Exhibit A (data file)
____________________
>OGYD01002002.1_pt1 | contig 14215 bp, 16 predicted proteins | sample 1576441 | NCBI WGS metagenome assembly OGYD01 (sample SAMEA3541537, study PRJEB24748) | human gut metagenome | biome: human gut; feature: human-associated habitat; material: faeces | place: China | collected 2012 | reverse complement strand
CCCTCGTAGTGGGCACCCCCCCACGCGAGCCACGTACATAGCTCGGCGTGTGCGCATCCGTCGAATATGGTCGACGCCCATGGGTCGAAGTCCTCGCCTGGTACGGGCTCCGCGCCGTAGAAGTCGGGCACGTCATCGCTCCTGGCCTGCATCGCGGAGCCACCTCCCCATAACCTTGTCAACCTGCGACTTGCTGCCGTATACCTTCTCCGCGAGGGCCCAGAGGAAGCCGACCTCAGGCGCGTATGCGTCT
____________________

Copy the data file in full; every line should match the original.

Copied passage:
>OGYD01002002.1_pt1 | contig 14215 bp, 16 predicted proteins | sample 1576441 | NCBI WGS metagenome assembly OGYD01 (sample SAMEA3541537, study PRJEB24748) | human gut metagenome | biome: human gut; feature: human-associated habitat; material: faeces | place: China | collected 2012 | reverse complement strand
CCCTCGTAGTGGGCACCCCCCCACGCGAGCCACGTACATAGCTCGGCGTGTGCGCATCCGTCGAATATGGTCGACGCCCATGGGTCGAAGTCCTCGCCTGGTACGGGCTCCGCGCCGTAGAAGTCGGGCACGTCATCGCTCCTGGCCTGCATCGCGGAGCCACCTCCCCATAACCTTGTCAACCTGCGACTTGCTGCCGTATACCTTCTCCGCGAGGGCCCAGAGGAAGCCGACCTCAGGCGCGTATGCGTCT